Rena oil washing up at popular New Year's beaches

The wreck of the container ship Rena that founderd on the Astrolabe Reef off the coast of Tauranga Bay of Plenty. Photo / Maritime NZ
The wreck of the container ship Rena that founderd on the Astrolabe Reef off the coast of Tauranga Bay of Plenty. Photo / Maritime NZ

Oil from the stricken ship Rena is continuing to wash ashore at popular holiday beaches.

Maritime New Zealand said a light sheen was this morning extending up to 2.5km from the container ship, which ran aground on the Astrolabe Reef near Tauranga in early October.

The foul weather battering most of the country today is working in favour of clean-up crews, with the wind and swells of up to 4m helping to break up the oil in the sea.

But it was also helping to bring more oil ashore, with further sightings today at Papamoa and Mt Maunganui beaches _ popular spots among the thousands of New Year's revellers who have descended on the Bay of Plenty.

Maritime New Zealand said clean-up crews would be working on both beaches today.

The oil has also had an impact on wildlife, with one newly-oiled penguin picked up today.

The penguin would be fed and stabilised before being taken to the Massey University wildlife recovery centre in Palmerston North.

Wildlife teams last night monitored penguin sites around Mt Maunganui, checking 37 birds, none of which were oiled.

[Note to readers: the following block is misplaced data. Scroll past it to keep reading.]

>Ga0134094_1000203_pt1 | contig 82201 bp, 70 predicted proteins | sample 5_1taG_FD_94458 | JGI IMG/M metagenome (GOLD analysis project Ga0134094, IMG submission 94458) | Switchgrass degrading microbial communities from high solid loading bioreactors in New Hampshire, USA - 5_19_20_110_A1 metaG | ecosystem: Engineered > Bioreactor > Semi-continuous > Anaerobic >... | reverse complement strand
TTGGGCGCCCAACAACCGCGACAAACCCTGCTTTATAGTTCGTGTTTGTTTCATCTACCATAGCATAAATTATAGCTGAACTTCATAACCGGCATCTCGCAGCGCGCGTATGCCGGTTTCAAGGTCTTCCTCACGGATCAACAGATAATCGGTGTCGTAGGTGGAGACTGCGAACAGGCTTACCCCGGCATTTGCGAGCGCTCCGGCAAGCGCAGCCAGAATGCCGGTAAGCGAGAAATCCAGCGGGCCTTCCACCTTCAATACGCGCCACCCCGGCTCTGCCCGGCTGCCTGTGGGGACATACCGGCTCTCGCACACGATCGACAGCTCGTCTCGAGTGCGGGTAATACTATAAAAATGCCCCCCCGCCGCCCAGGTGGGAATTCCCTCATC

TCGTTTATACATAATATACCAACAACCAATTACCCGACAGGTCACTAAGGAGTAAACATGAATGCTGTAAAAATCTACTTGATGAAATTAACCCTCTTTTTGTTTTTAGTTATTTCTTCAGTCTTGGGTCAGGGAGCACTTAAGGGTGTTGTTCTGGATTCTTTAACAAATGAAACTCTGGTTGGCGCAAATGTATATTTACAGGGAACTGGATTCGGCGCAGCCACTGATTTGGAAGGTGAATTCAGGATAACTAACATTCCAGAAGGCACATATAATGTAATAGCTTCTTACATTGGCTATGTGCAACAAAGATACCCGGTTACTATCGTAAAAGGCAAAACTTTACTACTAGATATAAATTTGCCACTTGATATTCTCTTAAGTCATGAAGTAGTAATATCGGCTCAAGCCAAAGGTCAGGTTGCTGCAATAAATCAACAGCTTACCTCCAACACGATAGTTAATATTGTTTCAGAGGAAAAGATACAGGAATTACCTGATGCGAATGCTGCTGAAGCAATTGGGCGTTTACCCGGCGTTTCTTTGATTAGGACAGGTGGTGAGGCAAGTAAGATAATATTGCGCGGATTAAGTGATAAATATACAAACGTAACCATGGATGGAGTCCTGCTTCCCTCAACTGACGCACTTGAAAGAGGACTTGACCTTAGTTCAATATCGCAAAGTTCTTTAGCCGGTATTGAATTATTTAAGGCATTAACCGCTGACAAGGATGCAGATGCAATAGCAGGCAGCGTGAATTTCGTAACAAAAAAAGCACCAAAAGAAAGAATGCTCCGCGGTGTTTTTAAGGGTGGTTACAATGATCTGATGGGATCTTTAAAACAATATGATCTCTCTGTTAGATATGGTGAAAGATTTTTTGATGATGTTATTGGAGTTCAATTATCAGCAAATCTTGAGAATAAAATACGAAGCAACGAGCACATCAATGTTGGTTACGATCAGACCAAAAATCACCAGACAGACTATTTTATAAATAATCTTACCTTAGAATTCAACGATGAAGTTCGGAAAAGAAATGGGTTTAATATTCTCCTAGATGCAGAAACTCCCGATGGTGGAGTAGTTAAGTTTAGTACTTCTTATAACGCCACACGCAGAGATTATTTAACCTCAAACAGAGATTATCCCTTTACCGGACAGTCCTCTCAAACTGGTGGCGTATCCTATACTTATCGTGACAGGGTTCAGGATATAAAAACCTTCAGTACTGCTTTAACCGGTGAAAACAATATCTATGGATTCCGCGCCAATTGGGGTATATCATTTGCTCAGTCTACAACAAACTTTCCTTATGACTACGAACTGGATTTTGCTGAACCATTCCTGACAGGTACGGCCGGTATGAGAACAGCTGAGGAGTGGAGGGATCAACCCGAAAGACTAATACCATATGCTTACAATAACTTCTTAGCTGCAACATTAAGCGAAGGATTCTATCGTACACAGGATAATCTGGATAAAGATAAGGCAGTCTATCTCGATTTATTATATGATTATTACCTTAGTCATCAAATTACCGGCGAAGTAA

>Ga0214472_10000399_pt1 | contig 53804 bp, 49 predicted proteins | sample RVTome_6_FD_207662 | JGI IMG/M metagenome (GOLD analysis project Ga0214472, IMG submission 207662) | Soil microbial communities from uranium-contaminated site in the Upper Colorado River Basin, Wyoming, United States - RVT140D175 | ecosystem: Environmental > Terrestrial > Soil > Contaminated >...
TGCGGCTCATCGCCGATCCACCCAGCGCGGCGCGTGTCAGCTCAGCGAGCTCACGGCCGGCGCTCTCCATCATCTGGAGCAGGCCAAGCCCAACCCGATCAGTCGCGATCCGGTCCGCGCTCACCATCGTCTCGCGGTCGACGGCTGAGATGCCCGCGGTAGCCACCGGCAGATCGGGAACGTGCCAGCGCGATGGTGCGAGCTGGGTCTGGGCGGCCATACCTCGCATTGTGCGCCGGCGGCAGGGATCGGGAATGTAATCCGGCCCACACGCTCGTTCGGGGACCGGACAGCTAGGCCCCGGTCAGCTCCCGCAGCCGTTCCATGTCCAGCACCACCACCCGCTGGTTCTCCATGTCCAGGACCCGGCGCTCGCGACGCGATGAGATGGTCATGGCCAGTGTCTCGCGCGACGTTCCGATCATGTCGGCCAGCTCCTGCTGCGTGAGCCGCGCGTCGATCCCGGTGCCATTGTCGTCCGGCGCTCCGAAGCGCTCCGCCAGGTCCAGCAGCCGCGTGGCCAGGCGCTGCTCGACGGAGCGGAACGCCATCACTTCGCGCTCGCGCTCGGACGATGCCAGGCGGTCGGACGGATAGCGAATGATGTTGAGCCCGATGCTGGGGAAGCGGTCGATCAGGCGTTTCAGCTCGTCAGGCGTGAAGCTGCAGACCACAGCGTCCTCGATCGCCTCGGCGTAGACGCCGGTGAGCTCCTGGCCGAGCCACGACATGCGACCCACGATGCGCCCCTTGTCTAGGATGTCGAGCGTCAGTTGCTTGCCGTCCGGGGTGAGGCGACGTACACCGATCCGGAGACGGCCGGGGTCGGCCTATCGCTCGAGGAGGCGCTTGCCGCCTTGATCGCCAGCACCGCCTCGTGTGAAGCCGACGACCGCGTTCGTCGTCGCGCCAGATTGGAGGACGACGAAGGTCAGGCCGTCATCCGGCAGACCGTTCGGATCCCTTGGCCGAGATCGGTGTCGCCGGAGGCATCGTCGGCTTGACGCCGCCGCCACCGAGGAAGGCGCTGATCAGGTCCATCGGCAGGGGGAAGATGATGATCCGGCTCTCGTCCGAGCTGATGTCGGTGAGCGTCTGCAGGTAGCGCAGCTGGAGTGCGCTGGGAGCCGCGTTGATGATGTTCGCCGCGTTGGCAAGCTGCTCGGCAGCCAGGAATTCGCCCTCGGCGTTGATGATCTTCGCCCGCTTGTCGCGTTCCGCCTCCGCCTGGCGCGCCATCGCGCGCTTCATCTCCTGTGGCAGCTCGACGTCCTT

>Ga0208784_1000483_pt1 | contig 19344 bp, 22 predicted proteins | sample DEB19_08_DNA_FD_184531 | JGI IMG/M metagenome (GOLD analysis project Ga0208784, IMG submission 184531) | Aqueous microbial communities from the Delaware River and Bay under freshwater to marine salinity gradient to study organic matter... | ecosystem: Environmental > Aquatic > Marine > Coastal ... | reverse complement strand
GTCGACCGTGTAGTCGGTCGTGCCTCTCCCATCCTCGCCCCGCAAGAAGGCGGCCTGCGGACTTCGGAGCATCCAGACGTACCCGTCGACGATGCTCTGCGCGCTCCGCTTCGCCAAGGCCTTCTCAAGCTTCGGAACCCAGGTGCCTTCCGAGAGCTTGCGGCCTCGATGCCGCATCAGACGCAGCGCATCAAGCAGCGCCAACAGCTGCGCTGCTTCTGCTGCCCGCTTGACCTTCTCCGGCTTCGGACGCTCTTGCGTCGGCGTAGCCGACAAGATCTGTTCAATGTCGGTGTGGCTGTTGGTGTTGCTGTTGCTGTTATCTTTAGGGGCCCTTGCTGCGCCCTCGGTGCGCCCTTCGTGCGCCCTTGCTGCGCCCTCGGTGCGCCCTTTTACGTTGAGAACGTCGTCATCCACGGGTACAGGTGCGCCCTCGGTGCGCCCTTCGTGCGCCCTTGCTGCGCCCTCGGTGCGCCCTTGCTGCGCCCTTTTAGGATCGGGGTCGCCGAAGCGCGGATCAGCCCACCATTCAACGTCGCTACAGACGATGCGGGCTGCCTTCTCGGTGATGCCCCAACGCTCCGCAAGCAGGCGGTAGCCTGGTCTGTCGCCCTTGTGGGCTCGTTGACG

The bad weather has also put a stop to container salvage work, with no salvors onboard the Rena today.

They are unlikely to return tomorrow because the unfavourable conditions look set to continue.

The crane ship Smit Borneo has been stood down and could be repositioned on the port side of the vessel when the weather improves. Other salvage vessels were using the break in operations to refuel at the Port of Tauranga.

The Bay of Plenty harbourmaster today reminded boaties that an exclusion zone of three nautical miles remained in place around the Rena.

Anyone found in the zone could be fined $200 or face prosecution.

They have also been reminded to take extra care around three anchoring sites being used to round up containers that have fallen off the Rena.

There were no containers in the area, but unlit buoys, ropes, chains and anchors could be hazards.

The sites were east of Motuotau Island, also known as Rabbit Island, the western side of Motiti Island and off the coast of Papamoa Beach.

Boaties should look out for response vessels, debris, oil or containers.


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